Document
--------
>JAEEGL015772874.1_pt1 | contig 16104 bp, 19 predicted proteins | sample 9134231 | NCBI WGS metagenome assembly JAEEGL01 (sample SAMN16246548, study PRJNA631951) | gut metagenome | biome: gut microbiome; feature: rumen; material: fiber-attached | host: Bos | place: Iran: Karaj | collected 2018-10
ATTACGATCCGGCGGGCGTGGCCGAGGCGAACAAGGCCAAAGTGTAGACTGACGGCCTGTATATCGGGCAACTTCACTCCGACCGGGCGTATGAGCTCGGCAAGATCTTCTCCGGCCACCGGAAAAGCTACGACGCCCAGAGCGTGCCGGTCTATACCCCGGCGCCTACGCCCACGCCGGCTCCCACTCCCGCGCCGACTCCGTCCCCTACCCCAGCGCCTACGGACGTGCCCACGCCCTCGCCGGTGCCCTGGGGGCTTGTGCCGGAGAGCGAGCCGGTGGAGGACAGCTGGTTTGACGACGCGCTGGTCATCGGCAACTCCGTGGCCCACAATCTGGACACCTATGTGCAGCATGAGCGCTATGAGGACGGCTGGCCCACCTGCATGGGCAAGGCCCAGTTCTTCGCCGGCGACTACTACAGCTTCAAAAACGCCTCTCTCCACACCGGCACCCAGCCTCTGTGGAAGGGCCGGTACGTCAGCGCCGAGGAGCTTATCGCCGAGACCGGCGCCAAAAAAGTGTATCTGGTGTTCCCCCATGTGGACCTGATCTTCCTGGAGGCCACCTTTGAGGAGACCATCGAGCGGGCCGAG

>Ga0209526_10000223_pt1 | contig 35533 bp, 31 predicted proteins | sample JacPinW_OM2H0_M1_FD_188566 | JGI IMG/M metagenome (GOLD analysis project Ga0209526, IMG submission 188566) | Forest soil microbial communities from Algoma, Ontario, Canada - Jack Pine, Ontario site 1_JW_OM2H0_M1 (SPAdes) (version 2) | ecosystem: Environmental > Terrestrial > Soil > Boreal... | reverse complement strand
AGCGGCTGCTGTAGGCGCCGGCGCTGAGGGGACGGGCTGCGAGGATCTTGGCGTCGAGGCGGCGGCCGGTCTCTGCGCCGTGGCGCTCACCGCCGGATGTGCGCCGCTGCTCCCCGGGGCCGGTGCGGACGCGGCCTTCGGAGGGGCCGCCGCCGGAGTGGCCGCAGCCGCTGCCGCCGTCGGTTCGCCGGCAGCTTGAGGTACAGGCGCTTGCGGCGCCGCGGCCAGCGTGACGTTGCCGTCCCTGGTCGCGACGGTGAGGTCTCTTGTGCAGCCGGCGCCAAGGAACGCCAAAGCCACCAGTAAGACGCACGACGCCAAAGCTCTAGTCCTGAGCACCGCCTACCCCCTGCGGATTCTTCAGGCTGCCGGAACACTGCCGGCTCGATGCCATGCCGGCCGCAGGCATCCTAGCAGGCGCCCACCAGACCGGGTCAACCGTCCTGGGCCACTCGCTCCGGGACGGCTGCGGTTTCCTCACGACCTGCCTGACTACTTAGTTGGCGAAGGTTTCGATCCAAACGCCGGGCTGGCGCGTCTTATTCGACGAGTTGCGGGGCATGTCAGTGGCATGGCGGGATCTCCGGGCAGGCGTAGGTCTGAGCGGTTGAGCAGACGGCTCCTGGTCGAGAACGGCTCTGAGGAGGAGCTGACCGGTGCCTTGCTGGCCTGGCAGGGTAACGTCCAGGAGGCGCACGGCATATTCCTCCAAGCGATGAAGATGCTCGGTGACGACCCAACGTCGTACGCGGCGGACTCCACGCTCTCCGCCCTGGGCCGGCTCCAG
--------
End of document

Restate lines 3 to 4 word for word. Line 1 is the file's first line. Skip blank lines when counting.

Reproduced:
>Ga0209526_10000223_pt1 | contig 35533 bp, 31 predicted proteins | sample JacPinW_OM2H0_M1_FD_188566 | JGI IMG/M metagenome (GOLD analysis project Ga0209526, IMG submission 188566) | Forest soil microbial communities from Algoma, Ontario, Canada - Jack Pine, Ontario site 1_JW_OM2H0_M1 (SPAdes) (version 2) | ecosystem: Environmental > Terrestrial > Soil > Boreal... | reverse complement strand
AGCGGCTGCTGTAGGCGCCGGCGCTGAGGGGACGGGCTGCGAGGATCTTGGCGTCGAGGCGGCGGCCGGTCTCTGCGCCGTGGCGCTCACCGCCGGATGTGCGCCGCTGCTCCCCGGGGCCGGTGCGGACGCGGCCTTCGGAGGGGCCGCCGCCGGAGTGGCCGCAGCCGCTGCCGCCGTCGGTTCGCCGGCAGCTTGAGGTACAGGCGCTTGCGGCGCCGCGGCCAGCGTGACGTTGCCGTCCCTGGTCGCGACGGTGAGGTCTCTTGTGCAGCCGGCGCCAAGGAACGCCAAAGCCACCAGTAAGACGCACGACGCCAAAGCTCTAGTCCTGAGCACCGCCTACCCCCTGCGGATTCTTCAGGCTGCCGGAACACTGCCGGCTCGATGCCATGCCGGCCGCAGGCATCCTAGCAGGCGCCCACCAGACCGGGTCAACCGTCCTGGGCCACTCGCTCCGGGACGGCTGCGGTTTCCTCACGACCTGCCTGACTACTTAGTTGGCGAAGGTTTCGATCCAAACGCCGGGCTGGCGCGTCTTATTCGACGAGTTGCGGGGCATGTCAGTGGCATGGCGGGATCTCCGGGCAGGCGTAGGTCTGAGCGGTTGAGCAGACGGCTCCTGGTCGAGAACGGCTCTGAGGAGGAGCTGACCGGTGCCTTGCTGGCCTGGCAGGGTAACGTCCAGGAGGCGCACGGCATATTCCTCCAAGCGATGAAGATGCTCGGTGACGACCCAACGTCGTACGCGGCGGACTCCACGCTCTCCGCCCTGGGCCGGCTCCAG